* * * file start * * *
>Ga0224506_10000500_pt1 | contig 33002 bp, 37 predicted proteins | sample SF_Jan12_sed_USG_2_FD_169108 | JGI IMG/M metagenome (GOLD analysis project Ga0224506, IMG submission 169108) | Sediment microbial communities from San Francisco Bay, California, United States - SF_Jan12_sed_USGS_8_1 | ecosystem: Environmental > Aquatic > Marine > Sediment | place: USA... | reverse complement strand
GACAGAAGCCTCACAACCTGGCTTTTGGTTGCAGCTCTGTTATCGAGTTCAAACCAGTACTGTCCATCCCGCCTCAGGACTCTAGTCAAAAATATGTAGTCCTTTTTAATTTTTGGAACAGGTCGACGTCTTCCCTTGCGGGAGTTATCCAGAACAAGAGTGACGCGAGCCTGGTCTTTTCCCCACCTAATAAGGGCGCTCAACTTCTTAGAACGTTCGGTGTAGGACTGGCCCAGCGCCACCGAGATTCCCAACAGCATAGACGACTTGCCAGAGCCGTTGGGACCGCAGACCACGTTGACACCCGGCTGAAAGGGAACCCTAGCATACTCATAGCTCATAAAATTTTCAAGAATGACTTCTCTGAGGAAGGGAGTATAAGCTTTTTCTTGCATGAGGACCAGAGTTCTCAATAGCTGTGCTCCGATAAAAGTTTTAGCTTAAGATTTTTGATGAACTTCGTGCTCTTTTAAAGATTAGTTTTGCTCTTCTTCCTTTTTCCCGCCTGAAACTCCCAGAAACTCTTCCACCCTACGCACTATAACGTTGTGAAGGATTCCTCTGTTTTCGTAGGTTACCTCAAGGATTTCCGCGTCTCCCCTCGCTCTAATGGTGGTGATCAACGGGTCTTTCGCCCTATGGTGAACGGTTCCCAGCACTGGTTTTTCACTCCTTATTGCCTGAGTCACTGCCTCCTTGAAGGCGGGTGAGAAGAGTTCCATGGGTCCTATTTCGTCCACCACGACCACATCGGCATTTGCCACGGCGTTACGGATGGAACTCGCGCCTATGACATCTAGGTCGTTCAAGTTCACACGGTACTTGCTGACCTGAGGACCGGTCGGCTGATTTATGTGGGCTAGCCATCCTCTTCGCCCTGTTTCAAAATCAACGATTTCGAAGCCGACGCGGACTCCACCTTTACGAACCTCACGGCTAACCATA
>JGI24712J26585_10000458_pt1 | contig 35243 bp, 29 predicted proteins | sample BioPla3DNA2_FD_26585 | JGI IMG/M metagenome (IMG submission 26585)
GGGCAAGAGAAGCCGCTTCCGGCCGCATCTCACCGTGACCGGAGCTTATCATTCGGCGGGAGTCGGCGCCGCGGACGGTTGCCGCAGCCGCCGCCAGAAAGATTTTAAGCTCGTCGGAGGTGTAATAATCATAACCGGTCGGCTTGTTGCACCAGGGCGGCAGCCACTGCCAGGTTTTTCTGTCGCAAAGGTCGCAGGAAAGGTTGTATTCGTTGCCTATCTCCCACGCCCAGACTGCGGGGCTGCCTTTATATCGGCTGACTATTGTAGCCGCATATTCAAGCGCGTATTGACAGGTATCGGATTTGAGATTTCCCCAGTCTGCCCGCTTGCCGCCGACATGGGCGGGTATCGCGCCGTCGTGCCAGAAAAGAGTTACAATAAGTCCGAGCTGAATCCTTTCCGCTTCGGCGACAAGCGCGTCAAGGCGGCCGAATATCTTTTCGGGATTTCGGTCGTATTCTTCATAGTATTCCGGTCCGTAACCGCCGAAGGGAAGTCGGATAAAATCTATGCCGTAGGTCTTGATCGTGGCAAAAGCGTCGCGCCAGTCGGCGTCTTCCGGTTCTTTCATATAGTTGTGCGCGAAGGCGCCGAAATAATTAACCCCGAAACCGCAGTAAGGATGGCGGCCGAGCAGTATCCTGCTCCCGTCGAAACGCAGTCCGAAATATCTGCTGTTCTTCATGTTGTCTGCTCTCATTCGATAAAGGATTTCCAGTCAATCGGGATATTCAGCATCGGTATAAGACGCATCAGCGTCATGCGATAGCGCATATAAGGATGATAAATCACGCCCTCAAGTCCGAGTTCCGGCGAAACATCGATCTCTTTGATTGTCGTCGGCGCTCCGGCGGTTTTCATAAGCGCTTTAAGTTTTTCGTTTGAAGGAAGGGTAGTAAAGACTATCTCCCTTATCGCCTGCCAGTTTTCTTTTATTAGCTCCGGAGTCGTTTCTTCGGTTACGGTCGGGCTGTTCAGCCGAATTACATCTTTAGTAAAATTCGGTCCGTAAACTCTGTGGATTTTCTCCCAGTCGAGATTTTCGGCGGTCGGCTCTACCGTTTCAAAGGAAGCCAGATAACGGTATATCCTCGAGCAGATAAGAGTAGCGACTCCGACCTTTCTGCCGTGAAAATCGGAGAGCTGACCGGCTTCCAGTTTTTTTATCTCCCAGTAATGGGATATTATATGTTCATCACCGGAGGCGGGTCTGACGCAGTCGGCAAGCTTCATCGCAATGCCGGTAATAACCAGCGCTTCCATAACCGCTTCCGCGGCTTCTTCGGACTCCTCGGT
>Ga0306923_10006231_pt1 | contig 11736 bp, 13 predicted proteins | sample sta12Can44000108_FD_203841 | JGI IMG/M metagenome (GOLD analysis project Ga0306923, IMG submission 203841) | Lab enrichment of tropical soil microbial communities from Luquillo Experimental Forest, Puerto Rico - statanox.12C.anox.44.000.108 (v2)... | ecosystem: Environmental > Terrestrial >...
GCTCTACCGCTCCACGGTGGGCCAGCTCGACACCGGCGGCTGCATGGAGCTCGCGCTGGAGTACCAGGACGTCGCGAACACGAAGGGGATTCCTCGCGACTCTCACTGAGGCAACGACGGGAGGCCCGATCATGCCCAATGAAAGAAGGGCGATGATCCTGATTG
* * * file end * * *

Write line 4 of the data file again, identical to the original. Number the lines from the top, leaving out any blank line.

GGGCAAGAGAAGCCGCTTCCGGCCGCATCTCACCGTGACCGGAGCTTATCATTCGGCGGGAGTCGGCGCCGCGGACGGTTGCCGCAGCCGCCGCCAGAAAGATTTTAAGCTCGTCGGAGGTGTAATAATCATAACCGGTCGGCTTGTTGCACCAGGGCGGCAGCCACTGCCAGGTTTTTCTGTCGCAAAGGTCGCAGGAAAGGTTGTATTCGTTGCCTATCTCCCACGCCCAGACTGCGGGGCTGCCTTTATATCGGCTGACTATTGTAGCCGCATATTCAAGCGCGTATTGACAGGTATCGGATTTGAGATTTCCCCAGTCTGCCCGCTTGCCGCCGACATGGGCGGGTATCGCGCCGTCGTGCCAGAAAAGAGTTACAATAAGTCCGAGCTGAATCCTTTCCGCTTCGGCGACAAGCGCGTCAAGGCGGCCGAATATCTTTTCGGGATTTCGGTCGTATTCTTCATAGTATTCCGGTCCGTAACCGCCGAAGGGAAGTCGGATAAAATCTATGCCGTAGGTCTTGATCGTGGCAAAAGCGTCGCGCCAGTCGGCGTCTTCCGGTTCTTTCATATAGTTGTGCGCGAAGGCGCCGAAATAATTAACCCCGAAACCGCAGTAAGGATGGCGGCCGAGCAGTATCCTGCTCCCGTCGAAACGCAGTCCGAAATATCTGCTGTTCTTCATGTTGTCTGCTCTCATTCGATAAAGGATTTCCAGTCAATCGGGATATTCAGCATCGGTATAAGACGCATCAGCGTCATGCGATAGCGCATATAAGGATGATAAATCACGCCCTCAAGTCCGAGTTCCGGCGAAACATCGATCTCTTTGATTGTCGTCGGCGCTCCGGCGGTTTTCATAAGCGCTTTAAGTTTTTCGTTTGAAGGAAGGGTAGTAAAGACTATCTCCCTTATCGCCTGCCAGTTTTCTTTTATTAGCTCCGGAGTCGTTTCTTCGGTTACGGTCGGGCTGTTCAGCCGAATTACATCTTTAGTAAAATTCGGTCCGTAAACTCTGTGGATTTTCTCCCAGTCGAGATTTTCGGCGGTCGGCTCTACCGTTTCAAAGGAAGCCAGATAACGGTATATCCTCGAGCAGATAAGAGTAGCGACTCCGACCTTTCTGCCGTGAAAATCGGAGAGCTGACCGGCTTCCAGTTTTTTTATCTCCCAGTAATGGGATATTATATGTTCATCACCGGAGGCGGGTCTGACGCAGTCGGCAAGCTTCATCGCAATGCCGGTAATAACCAGCGCTTCCATAACCGCTTCCGCGGCTTCTTCGGACTCCTCGGT